Determining the best fit for your fitness studio will come with preparing some awesome fitness instructor job interview questions. You’ll want to evaluate their experience, their fit in your studio, and their passion for health.

Check out some of our favorite fitness job interview questions you can use in your upcoming interviews. They’ll show you who are some of the best candidates for the job, and save you time and hassle from hiring the wrong instructor.

Get their background, and double check their references

Standardize your job interview with a legitimate check of their references and background. It’s important for new personal trainers and instructors to have proper credentials and certifications. Asking for a copy to have on hand of their completed instructor certifications is a great idea. You do not want to be caught hiring someone who isn’t properly trained to handle someone else’s fitness and overall health/safety.

Checking on their references gives you an inside look to their personal life, previous jobs, and who they are in and out of the fitness center you own. Take references with a grain of salt, but don’t be afraid to ask them some of the questions you’ll eventually ask your new interviewee. If their references don’t apply to their experience as a fitness instructor, you’ll want to ask more about their personality and overall work ethic. It’s another simple step to learning about your interviewee early.

“What was your introduction to fitness?”

Get an idea of how your subject relates to fitness in their life. Did they play sports young? Is fitness a new venture of theirs? Have they led an active life since they were young? All of these questions will help you learn more about their experience in the gym. If you’re interviewing for a new class instructor, find out what some of their favorite parts of teaching are. You’ll want to use these introductory questions to make sure the person has experience, passion, and has a healthy relationship with working out.

“What are your career goals?”

If your new instructor is only passing the time training people and doesn’t eventually want something greater to do with fitness, they might not be the best fit. Finding out what their path is will show you how passionate they are, how hard they intend to work, and if you can offer the right job. Ask this question to determine if the candidate will excite people about fitness at your studio and if they’re in it for the long haul.

“How would you design a program/class for __?”

Get specific in how they’d create a special program, class, or routine at your fitness studio. Give them some guidelines: what would they do if the majority of the class was over 50? How would they train someone rehabbing from a twisted ankle? What’s the best way to get high turnout for an awkwardly-timed class? Being a fitness instructor has a lot to do with thinking on the fly, and figuring out how to make fitness fun for those who aren’t as obsessed as we are. Learn the inner-workings of their brain, and find out how they’d make their classes. If they offer up something that you hadn’t thought of before and are impressed by, they could be an awesome member to bring on board.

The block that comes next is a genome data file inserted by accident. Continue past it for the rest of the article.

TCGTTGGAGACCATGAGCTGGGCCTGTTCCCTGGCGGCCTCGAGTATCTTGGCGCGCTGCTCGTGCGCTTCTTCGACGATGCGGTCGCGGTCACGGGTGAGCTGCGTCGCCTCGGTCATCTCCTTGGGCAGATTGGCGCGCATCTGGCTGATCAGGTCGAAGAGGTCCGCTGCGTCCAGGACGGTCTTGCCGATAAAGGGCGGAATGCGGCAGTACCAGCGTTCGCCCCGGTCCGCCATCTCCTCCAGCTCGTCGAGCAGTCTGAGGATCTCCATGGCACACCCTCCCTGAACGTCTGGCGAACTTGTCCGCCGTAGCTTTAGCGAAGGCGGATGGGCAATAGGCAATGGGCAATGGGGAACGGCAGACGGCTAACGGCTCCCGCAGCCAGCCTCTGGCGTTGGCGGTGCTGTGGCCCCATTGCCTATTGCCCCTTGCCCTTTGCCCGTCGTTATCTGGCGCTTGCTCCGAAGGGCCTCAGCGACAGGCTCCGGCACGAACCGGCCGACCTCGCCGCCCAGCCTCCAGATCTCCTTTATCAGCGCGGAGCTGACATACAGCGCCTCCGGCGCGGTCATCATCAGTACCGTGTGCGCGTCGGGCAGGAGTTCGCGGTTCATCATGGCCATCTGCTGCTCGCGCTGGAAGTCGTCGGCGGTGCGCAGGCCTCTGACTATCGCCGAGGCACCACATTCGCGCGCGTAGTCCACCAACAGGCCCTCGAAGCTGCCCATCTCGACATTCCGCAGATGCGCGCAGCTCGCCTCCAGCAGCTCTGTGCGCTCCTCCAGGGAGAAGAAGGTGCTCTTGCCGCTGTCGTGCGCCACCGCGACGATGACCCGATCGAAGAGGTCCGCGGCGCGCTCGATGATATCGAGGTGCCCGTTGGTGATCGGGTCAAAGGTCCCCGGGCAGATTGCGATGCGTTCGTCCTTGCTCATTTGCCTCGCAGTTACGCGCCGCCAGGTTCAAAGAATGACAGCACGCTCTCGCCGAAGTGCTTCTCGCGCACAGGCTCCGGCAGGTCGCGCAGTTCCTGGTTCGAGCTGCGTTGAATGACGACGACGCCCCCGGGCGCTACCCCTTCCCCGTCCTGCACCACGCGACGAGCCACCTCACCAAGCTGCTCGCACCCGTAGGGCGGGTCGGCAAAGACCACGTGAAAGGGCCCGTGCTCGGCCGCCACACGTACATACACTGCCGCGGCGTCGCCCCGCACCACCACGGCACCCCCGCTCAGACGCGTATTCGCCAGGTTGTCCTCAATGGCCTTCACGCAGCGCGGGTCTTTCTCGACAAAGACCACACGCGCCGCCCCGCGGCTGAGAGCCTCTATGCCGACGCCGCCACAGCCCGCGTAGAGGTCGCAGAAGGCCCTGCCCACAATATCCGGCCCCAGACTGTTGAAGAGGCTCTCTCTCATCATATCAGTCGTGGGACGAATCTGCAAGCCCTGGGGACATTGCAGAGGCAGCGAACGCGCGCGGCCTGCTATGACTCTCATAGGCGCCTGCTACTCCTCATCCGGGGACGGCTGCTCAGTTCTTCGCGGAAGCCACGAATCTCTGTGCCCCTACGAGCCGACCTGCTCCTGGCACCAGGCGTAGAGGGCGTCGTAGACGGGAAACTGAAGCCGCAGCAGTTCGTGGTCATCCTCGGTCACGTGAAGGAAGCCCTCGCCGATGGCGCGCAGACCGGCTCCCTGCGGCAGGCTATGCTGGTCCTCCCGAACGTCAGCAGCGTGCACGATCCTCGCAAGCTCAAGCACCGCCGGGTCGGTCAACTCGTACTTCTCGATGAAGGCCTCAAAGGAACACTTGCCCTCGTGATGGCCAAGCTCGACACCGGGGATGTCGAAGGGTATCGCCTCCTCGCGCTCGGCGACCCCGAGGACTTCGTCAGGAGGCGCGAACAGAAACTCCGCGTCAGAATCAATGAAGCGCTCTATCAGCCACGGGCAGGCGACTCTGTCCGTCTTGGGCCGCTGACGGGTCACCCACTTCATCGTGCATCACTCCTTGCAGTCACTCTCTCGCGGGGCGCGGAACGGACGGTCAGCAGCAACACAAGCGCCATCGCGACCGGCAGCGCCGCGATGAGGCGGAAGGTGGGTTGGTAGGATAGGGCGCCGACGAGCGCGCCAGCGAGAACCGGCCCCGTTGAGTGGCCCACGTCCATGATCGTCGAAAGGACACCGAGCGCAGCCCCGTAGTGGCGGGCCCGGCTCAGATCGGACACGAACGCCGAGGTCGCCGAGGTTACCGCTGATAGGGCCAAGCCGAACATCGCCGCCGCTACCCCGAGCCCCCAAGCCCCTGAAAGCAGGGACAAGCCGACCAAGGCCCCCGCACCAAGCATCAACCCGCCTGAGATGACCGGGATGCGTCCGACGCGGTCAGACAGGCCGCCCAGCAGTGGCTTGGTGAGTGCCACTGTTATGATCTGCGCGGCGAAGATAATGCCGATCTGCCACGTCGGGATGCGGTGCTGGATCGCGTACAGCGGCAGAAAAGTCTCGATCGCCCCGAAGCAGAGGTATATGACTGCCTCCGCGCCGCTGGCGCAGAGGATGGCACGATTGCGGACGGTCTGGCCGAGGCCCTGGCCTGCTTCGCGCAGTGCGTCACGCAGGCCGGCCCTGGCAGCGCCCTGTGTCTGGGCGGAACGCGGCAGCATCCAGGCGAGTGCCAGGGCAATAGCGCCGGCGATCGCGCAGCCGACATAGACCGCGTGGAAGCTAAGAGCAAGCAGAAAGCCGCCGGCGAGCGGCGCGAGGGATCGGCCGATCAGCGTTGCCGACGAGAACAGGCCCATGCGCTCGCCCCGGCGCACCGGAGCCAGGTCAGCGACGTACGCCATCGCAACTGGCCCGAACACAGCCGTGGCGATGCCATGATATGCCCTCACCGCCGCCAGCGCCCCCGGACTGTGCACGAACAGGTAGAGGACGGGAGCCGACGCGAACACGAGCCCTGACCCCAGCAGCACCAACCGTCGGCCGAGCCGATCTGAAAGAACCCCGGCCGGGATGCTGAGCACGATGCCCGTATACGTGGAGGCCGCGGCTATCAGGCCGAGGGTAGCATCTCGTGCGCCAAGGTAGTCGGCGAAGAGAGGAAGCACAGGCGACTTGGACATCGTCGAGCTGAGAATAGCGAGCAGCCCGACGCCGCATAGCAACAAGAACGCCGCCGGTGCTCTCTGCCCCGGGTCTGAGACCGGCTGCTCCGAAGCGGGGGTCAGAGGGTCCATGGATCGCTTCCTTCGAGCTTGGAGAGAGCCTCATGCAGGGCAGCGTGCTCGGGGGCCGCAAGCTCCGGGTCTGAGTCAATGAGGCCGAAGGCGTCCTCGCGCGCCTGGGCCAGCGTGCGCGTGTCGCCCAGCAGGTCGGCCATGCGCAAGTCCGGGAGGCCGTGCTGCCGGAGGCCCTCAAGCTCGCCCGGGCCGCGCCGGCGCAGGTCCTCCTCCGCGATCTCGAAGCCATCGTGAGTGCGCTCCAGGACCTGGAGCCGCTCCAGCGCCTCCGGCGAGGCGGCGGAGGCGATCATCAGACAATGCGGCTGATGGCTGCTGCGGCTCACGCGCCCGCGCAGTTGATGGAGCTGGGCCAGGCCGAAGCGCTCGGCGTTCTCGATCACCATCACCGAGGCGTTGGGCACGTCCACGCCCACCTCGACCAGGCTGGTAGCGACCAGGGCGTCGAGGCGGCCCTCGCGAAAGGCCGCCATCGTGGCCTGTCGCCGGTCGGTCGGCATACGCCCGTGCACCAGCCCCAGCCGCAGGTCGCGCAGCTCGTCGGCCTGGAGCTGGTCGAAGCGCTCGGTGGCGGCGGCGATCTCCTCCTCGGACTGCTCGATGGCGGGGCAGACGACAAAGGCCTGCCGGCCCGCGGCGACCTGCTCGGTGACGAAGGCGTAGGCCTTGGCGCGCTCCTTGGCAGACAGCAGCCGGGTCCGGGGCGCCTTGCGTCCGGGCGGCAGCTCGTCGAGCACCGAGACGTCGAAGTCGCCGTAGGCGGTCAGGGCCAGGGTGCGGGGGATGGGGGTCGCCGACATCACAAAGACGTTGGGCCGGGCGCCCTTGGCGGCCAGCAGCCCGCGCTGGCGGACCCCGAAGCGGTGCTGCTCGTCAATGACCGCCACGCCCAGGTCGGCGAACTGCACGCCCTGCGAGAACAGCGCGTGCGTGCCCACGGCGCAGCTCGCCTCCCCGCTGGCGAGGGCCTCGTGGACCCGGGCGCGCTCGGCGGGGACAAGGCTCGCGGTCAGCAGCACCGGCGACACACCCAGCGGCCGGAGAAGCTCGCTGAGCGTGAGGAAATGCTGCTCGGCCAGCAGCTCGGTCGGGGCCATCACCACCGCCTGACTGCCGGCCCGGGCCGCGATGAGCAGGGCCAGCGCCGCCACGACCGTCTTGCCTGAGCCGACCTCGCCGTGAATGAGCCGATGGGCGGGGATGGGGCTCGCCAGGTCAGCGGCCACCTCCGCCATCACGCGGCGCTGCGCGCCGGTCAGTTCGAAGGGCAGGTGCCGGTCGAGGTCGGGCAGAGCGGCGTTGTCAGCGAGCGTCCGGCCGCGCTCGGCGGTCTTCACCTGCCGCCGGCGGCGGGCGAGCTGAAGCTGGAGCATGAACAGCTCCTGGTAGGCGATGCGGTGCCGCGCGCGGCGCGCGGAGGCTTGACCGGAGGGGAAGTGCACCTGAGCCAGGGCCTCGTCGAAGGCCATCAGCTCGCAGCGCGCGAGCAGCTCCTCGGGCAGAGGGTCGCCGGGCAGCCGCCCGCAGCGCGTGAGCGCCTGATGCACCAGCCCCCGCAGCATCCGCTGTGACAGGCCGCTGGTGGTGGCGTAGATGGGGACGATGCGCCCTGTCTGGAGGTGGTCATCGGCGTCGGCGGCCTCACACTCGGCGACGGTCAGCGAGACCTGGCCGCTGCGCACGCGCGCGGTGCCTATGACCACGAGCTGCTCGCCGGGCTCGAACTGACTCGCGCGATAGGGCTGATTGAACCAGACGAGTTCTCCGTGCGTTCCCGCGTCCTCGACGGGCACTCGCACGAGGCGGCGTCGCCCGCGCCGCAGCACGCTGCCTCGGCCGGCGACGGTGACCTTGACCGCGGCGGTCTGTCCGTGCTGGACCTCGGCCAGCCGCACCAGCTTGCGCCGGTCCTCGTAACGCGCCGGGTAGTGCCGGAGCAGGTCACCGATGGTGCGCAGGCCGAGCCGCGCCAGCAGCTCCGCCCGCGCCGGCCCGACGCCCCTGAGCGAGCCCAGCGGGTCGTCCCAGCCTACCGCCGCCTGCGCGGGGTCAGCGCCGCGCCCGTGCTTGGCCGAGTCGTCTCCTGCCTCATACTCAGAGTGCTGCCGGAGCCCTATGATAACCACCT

“How do you encourage clients to meet/exceed their goals?”

If you hire someone who is genuinely invested in success, they won’t settle with clients who miss the mark. Ask about direct circumstances in which the interviewee had to push a client to take their fitness more seriously. If the new hire is able to encourage clients to meet goals, make a better mile-run time, lose weight and gain muscle, you’ll have amazing client feedback and some hard numbers to back your fitness center’s initiatives. If your potential hire has some awesome plans, take note of them and show them you’re serious about creating fitness goals. People will respond well to you showing them you care to learn more about their plans. It’s a win-win situation for the both of you.

“What makes you the best candidate for this job?”

Hear from the potential hire directly on why they think they’re awesome. Your candidates may have some qualities you haven’t discussed yet. They may tell you about an experience they handled with ease, or a time they struggled and made it work. Finding out why they find themselves valuable is the best way to find out what they love about themselves. It’s also a good idea to ask about some of the areas they’d wish to improve while working with you.

Hiring a new fitness instructor at your facility can be overwhelming. The questions and selection process will take time but are worth it to end up with someone who embodies your gym’s personality.

William Colbert

View all posts

Add comment

Your email address will not be published. Required fields are marked *